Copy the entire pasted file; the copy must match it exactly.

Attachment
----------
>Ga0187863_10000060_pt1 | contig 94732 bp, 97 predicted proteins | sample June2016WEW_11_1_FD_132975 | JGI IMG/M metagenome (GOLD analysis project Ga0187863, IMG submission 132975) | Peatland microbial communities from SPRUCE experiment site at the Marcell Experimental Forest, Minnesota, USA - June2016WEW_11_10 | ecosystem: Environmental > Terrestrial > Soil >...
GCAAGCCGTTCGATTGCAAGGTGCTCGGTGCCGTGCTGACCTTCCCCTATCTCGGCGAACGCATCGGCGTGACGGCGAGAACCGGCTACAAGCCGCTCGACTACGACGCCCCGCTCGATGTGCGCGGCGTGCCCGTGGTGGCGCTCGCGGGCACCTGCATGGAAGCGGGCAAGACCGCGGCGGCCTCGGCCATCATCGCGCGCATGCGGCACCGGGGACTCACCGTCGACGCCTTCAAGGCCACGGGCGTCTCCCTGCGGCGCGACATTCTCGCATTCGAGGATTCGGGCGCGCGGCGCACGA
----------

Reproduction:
>Ga0187863_10000060_pt1 | contig 94732 bp, 97 predicted proteins | sample June2016WEW_11_1_FD_132975 | JGI IMG/M metagenome (GOLD analysis project Ga0187863, IMG submission 132975) | Peatland microbial communities from SPRUCE experiment site at the Marcell Experimental Forest, Minnesota, USA - June2016WEW_11_10 | ecosystem: Environmental > Terrestrial > Soil >...
GCAAGCCGTTCGATTGCAAGGTGCTCGGTGCCGTGCTGACCTTCCCCTATCTCGGCGAACGCATCGGCGTGACGGCGAGAACCGGCTACAAGCCGCTCGACTACGACGCCCCGCTCGATGTGCGCGGCGTGCCCGTGGTGGCGCTCGCGGGCACCTGCATGGAAGCGGGCAAGACCGCGGCGGCCTCGGCCATCATCGCGCGCATGCGGCACCGGGGACTCACCGTCGACGCCTTCAAGGCCACGGGCGTCTCCCTGCGGCGCGACATTCTCGCATTCGAGGATTCGGGCGCGCGGCGCACGA